Tuesday, July 04, 2006

Observations on Ukrainian Culture: Part 1

Sorry I didn't get a post up last night. I went on a run in the evening (it was almost a near death experience) and watched the sunset, so I wasn't back in until around 10:00. I was pretty tired so I just prepared a bit more for my lesson today and went to bed.

So, about that near death experience. At one point in my run, I was running along the river and a lot of people were out their with their cars having picnics. Just when I was coming up behind one the biggest German Shepherd I have ever seen (seriously, its ears probably came up to my chest) started walking out from around the front. When it caught a glimpse of me running he started trotting towards me so I started to do a semi circle around the vicinity. He kept coming at me and I put my hand down, what little good that would do, when the owner steps out and shouts the dogs name. I keep running, a bit faster now, and I hear the dog coming after me. I look back to see it sprinting after me with its head down like it is about to go for my foot, or more likely a whole leg. I shout "NO!" and now the whole family is standing up shouting the dogs name and he finally stops and turns back around. But the run felt good, and the sunset was amazing, so it was worth it. :)

This is the first in a series of posts I will be doing.

Language: There are a few striking aspects of Ukrainian that are familiar. In retrospect I remember thinking how hard the language seemed with such a different alphabet, but now I am learning which letters make which sounds, and if I can sound it out it is surprisingly similar to English. My knowledge of German and experience with Spanish drastically helps as well. I already feel pretty comfortable roaming around the city by myself having managed an essential living vocabulary set of basic pleasantries (Pleasantries in Ukraine are a lot more widespread. it is not uncommon to say "dobrogo dnja"/"good day" 15-20 times in a 5 minutes walk). Give me a dual language dictionary/phrase book and I am good to go. Give me another month or two and I could probably start to fit in with society, somewhat. I had a humorous realization yesterday when hanging out with Pastor Romaniuks 4 year old daughter. She will talk your ear off and care less if you understand a word she is saying. Everyone once and awhile I would shake her hand and say "dobrey dain" to humor her. She would crack up (of course this girl is ALWAYS laughing) and get a kick out of that, then just keep rattling off in Ukrainian. But I digress from the point of the story. At one point I was standing in awe at her fluency in Ukrainian thinking how intelligent she sounded, and feeling so stupid about myself. After sharing this with a few Ukrainians, apparently they have the exact same feeling when they hear a young child speaking fluent English. It's like "I have been trying to learn English for years and this child is how old and can already speak fluent English!?"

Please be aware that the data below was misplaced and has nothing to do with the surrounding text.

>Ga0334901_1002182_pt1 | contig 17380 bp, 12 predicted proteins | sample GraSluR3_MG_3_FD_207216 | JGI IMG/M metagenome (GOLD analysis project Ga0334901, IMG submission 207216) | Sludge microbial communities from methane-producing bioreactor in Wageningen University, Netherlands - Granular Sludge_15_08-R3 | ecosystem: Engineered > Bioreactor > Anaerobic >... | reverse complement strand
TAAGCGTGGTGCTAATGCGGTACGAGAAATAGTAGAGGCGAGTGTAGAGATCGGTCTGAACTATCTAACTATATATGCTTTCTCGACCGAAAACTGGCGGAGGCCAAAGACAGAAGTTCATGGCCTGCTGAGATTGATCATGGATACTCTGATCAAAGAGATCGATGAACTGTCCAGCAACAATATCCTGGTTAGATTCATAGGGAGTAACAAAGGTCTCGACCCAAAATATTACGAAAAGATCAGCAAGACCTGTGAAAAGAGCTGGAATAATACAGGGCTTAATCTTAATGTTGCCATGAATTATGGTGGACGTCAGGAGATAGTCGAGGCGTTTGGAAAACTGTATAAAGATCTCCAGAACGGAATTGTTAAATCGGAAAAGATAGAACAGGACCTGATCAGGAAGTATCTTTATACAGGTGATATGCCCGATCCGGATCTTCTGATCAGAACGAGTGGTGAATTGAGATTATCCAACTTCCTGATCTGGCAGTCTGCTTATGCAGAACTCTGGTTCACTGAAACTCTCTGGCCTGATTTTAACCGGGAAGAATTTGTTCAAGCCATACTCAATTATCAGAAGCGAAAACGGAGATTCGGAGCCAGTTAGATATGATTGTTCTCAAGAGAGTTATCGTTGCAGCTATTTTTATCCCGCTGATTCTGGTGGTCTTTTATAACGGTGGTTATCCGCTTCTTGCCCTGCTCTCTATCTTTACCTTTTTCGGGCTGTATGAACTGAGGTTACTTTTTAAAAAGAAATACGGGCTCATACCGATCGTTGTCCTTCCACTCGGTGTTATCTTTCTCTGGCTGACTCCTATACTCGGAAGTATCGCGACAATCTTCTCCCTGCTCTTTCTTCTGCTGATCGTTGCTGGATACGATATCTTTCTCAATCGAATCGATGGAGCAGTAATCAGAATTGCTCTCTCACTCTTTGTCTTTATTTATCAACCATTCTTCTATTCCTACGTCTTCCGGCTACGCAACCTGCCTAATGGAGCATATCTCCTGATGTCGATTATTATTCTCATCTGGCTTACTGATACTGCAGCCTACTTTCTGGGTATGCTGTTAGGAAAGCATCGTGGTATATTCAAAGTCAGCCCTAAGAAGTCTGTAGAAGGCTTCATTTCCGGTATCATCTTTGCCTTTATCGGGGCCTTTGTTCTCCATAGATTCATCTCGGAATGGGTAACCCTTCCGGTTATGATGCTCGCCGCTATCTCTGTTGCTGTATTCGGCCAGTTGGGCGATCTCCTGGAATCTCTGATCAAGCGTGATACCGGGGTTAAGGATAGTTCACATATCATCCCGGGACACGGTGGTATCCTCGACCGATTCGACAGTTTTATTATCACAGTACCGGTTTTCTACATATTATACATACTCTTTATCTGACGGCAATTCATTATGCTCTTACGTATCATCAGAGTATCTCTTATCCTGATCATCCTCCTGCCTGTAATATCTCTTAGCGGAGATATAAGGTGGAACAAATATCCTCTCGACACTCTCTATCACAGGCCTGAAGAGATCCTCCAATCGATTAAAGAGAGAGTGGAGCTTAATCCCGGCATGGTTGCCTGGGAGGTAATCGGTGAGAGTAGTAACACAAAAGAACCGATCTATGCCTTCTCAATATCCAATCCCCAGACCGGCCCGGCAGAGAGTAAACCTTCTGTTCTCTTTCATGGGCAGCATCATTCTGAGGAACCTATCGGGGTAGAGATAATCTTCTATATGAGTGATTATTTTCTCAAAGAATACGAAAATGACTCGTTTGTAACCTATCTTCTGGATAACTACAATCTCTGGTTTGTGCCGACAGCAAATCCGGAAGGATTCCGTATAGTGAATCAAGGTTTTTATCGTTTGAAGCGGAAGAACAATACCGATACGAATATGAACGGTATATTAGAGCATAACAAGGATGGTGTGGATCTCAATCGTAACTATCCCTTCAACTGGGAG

More to come soon! I have to finish getting ready for VBS this morning. I hope everyone stayed safe during 4th of July and I was right, fireworks were lame. All I heard was a couple gunshots. :)

If anyone out there is still looking for prayer requests, pray that the rest of this week would be utilized to the fullest in my interaction with the kids! My time is so short, and that is frustrating, but the opportunity with the time I have been given is amazing!

Do Zavtra (Till Tomorrow).

In Christ Alone,
David Knepprath


Mirranda said...

I just got back from a Fourth of July celebration. Needless to say, I was mocked and ridiculed all night - but I survived.

I'm glad you escaped the massive dog, equally unscathed.

What does 'dobrey dain' mean?

David Knepprath said...

dobrey dain means Good Day.

So explain to me why you were at a 4th of July celebration my British friend? ;)

Melissa Jo said...

Humm..4th of July...I almost died again :) my family is psycho...they cannot point fireworks to save well their lives lol -Mel
German Shepards are so pretty lol